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Locke-Obers

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  • Kennedy Aug 31, 2001 04:42 PM
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We hear that Lockes (an all-time favorite of ours) is undergoing change (which we would discourage) - any updates?? Thanx!!

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  1. Rumors are flying, of course, but we have some VERY good information to the effect that a hidebound traditionalist is involved in the renovations. As a practical business matter, it appears that some "modern" items are to be included (the chef was once described as the "Susan Spicer of Boston" which is a good thing). Part of Locke's charm all these years has been teh odd amalgam of items on the menu: new England, German, French. Steak tartar or tripe followed by Indian Pudding! Where else? And who else would have the security to do it? Word is that many of teh great items will remain. Remember that Locke's menu has changed over the years---the great cream of tomato soup they had in 1970 vanished in 1977 or so---so it is not unheard of to revamp some. Even so, those of us who still put on a suit to dine out hope that Locke's will retain many of the museum pieces which, after all, are classics for a reason. The hell with cute food--as the late Ferdnand Point said, when asked the secret of good cooking at La Pyramide, "la beurre! la beurre! toujours la beurre! Heart-clogging amens .......

    3 Replies
    1. re: Hazelhurst

      Hi Hazelhurst--

      Thank you for sharing some information. Perhaps I am guilty of passing on rumors, with a letter to the globe that was actually published (some several weeks after submission) but it seems that at least some people agreed with my thoughts on the specialness of Locke-Ober's menu--even if it's been changed already, and even if I didn't articulate what is good about places like that as well as others could.

      I wish I had been around for the cream of tomato soup. I had my first bowl of Vichyssoise last week at Le Veau d'Or in New York City and thought of what my generation has been missing out on. There was a 1968 Craig Claiborne guide to restaurants on the bar counter. At least there is still some appreciation for classic food.

      Thanks for a great post.

      1. re: Adam

        I hope that the men's room, including the door and staircase (the one that leads directly into a urinal!) don't go either. Come to think of it, what is it about any of the dining room or bar that needed renovation at all?

        1. re: Adam

          I certainly hope that the "Men's Cafe" (we used to call it that) restroom will be preserved. After the original Takeover years ago, the door was padlocked and there was a sign proclaiming "Wine Cellar." This was, of course, fraud.

          I well remember my first childish steps down that well----it was so precipitous as to induce dizziness. Many a Harvard student gained an understanding of mathemiatical "slopes" on that delightful descent.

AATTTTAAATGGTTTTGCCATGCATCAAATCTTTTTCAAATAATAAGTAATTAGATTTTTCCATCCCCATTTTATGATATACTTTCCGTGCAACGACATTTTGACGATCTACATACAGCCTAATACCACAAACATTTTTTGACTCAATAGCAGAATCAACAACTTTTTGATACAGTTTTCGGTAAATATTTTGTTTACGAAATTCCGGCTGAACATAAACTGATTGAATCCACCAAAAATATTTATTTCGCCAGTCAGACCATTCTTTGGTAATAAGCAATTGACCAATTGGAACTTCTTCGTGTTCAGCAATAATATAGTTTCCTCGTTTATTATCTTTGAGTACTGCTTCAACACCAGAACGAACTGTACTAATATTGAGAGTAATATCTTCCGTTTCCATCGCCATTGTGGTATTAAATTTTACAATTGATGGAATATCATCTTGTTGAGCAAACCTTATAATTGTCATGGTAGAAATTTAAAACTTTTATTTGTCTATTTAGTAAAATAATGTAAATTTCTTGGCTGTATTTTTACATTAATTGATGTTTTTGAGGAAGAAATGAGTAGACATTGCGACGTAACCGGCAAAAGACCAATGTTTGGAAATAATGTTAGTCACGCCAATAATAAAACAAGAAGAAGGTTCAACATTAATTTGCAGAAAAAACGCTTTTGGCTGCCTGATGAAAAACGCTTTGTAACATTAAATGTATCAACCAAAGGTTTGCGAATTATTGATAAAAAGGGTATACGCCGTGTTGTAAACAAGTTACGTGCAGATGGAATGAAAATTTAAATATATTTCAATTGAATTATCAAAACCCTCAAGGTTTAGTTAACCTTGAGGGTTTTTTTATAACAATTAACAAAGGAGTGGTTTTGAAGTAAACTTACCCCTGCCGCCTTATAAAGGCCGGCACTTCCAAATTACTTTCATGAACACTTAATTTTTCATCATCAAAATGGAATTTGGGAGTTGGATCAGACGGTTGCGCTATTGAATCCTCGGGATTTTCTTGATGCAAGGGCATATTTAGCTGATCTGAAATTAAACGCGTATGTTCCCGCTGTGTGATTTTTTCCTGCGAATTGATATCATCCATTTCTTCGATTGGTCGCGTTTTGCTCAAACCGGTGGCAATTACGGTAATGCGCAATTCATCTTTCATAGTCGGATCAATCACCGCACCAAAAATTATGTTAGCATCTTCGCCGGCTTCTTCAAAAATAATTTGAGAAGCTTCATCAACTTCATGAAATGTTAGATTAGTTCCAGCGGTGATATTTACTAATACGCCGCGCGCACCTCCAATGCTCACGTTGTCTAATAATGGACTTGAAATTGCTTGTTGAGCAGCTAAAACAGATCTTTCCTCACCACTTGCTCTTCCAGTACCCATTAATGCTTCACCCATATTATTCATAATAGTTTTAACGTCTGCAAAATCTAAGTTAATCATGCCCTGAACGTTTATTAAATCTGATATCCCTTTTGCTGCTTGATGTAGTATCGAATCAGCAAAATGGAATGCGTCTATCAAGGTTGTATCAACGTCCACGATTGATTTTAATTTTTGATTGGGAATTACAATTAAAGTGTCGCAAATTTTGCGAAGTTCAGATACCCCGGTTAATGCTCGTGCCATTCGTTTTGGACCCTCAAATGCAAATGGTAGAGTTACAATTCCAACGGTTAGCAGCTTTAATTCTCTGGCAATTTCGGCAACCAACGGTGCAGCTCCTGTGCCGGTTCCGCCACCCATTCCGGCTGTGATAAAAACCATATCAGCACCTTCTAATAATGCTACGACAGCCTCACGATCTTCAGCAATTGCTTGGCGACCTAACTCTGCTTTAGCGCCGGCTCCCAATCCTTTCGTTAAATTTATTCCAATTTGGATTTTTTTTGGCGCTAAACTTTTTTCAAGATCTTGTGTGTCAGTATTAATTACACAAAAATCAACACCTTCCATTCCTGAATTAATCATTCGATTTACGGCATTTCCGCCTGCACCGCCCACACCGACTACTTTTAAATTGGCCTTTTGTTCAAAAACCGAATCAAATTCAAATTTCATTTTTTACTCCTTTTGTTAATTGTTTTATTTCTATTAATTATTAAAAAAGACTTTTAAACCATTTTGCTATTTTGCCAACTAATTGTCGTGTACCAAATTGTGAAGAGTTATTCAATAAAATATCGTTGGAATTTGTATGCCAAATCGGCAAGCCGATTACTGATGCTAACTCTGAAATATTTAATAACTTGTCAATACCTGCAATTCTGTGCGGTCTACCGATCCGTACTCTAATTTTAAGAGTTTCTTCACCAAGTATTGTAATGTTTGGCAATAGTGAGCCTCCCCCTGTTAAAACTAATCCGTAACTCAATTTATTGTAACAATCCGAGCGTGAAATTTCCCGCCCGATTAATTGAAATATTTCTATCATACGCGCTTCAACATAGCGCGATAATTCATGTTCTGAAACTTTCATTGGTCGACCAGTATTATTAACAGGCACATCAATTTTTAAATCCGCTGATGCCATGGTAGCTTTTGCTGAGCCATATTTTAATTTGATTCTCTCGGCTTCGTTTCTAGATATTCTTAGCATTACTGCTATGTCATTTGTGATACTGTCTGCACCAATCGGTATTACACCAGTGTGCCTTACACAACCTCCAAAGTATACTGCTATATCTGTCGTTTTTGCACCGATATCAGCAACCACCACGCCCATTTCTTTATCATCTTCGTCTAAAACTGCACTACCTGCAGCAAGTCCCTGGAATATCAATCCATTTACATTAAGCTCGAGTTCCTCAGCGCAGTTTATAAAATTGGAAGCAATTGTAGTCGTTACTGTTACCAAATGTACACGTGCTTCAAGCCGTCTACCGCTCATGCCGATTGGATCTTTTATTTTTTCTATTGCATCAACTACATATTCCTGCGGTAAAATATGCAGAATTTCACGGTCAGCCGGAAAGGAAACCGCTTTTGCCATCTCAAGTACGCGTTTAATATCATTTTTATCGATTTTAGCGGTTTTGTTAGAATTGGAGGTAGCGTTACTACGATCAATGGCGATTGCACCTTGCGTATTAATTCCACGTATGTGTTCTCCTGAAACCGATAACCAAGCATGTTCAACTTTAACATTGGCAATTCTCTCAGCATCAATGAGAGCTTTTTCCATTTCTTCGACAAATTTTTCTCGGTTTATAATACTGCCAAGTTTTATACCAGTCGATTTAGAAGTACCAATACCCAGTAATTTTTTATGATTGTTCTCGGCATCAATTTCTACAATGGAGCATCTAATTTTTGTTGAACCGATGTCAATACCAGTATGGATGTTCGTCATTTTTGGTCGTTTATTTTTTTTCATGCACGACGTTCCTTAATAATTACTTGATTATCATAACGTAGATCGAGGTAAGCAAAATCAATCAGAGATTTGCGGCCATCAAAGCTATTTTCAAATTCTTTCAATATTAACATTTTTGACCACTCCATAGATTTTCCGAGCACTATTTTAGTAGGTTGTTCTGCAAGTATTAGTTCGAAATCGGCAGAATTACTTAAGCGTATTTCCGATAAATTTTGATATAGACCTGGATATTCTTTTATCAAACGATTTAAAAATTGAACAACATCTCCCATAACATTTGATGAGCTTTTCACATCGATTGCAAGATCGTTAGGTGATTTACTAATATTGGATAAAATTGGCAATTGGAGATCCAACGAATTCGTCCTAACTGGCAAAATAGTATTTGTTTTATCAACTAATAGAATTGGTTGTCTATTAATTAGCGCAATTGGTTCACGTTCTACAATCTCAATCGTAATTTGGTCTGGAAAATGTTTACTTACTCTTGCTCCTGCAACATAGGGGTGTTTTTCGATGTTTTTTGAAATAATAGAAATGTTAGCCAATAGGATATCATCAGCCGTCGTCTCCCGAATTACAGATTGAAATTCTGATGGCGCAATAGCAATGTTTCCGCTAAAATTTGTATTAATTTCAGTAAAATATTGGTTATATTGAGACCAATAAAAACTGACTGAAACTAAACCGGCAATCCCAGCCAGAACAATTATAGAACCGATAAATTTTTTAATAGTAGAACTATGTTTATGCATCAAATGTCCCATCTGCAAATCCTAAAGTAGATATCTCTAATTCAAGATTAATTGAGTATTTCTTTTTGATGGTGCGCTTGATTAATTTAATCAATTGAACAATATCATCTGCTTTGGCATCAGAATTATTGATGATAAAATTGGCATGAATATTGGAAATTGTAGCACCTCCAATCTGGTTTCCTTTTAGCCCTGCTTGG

When my father was infirm, I helped him down those steps and, laboriously, back up again. Once back in the cafe, he sat--as always--in pontifical augustity, revelling in every reflection of that most magical room. He adored it, and his son learned the lesson well.

          When he was under the knife at Mass General Hospital, his wife (my mother) asked me to take her to lunch: the operation was to be lengthy. We went to Locke's. We were offered a table in the Men's Cafe'...... she would not take it. "It is not right nor proper" she said, and we sat upstairs for one of the few times in my life. "Chicho" was then the Maitre d"hotel (superannuated as he was) and he professed to admire my Mother's stance under trying conditions. He gave her a butter plate & it must still be about the house somewhere.

          The key ingredient in magical restaurants is----time. Any cook worth his salt (I distinguish "cook" as superior to the modern hooey of "chef") knows that he cannot whip up an Ali Baba & 40 thieves miracle. Food is essential---people are essential--waiters who know what the hell they are doing are essential. Locke's has always (in my lifetime) had the perfect amalgam o these qualities. It IS eccentric--sure. It has been sure,.... certain......honest.

          Modern critics are fond of discovering foods that, if they bothered to do any research, were commonplace 30 years ago. Locke's is "uninteresting" to these wizards--what is there to say (and to self-inflate the author) about A Classic? Locke's steak tartare (almost lost to PC egg hooey) and its Caesar salad (made properly without anchovy) although we love anchovies!)) are monuments to cooking in the Old Days.

          Locke_Ober is a museum--to some. It is an antique of no relevance-to others.

          Locke-Ober is a grand and glorious venue; its Old Friends may have depareted but there are New Friends who are willing to take up the cause. Long May Winter Place Wave!

          With an sniffle and a tear in the eye---I end